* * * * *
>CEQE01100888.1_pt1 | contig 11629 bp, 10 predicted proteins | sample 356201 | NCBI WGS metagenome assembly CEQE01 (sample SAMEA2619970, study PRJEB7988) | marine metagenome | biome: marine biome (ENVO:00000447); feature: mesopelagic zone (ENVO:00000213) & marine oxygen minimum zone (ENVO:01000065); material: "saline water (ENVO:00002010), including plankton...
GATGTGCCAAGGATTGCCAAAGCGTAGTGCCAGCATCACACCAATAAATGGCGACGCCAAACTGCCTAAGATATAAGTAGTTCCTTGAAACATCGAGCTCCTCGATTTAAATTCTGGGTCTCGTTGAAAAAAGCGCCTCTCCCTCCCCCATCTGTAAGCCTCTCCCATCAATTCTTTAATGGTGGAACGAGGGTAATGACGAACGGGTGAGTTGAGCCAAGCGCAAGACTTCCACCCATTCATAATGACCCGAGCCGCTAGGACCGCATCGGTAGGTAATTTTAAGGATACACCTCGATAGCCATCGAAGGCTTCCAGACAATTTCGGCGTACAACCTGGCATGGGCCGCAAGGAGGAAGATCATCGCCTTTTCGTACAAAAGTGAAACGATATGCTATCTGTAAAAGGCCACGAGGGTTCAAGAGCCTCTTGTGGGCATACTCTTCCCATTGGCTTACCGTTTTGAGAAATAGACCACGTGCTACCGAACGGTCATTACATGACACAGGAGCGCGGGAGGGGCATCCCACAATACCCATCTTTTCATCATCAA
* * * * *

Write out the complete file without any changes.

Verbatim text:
>CEQE01100888.1_pt1 | contig 11629 bp, 10 predicted proteins | sample 356201 | NCBI WGS metagenome assembly CEQE01 (sample SAMEA2619970, study PRJEB7988) | marine metagenome | biome: marine biome (ENVO:00000447); feature: mesopelagic zone (ENVO:00000213) & marine oxygen minimum zone (ENVO:01000065); material: "saline water (ENVO:00002010), including plankton...
GATGTGCCAAGGATTGCCAAAGCGTAGTGCCAGCATCACACCAATAAATGGCGACGCCAAACTGCCTAAGATATAAGTAGTTCCTTGAAACATCGAGCTCCTCGATTTAAATTCTGGGTCTCGTTGAAAAAAGCGCCTCTCCCTCCCCCATCTGTAAGCCTCTCCCATCAATTCTTTAATGGTGGAACGAGGGTAATGACGAACGGGTGAGTTGAGCCAAGCGCAAGACTTCCACCCATTCATAATGACCCGAGCCGCTAGGACCGCATCGGTAGGTAATTTTAAGGATACACCTCGATAGCCATCGAAGGCTTCCAGACAATTTCGGCGTACAACCTGGCATGGGCCGCAAGGAGGAAGATCATCGCCTTTTCGTACAAAAGTGAAACGATATGCTATCTGTAAAAGGCCACGAGGGTTCAAGAGCCTCTTGTGGGCATACTCTTCCCATTGGCTTACCGTTTTGAGAAATAGACCACGTGCTACCGAACGGTCATTACATGACACAGGAGCGCGGGAGGGGCATCCCACAATACCCATCTTTTCATCATCAA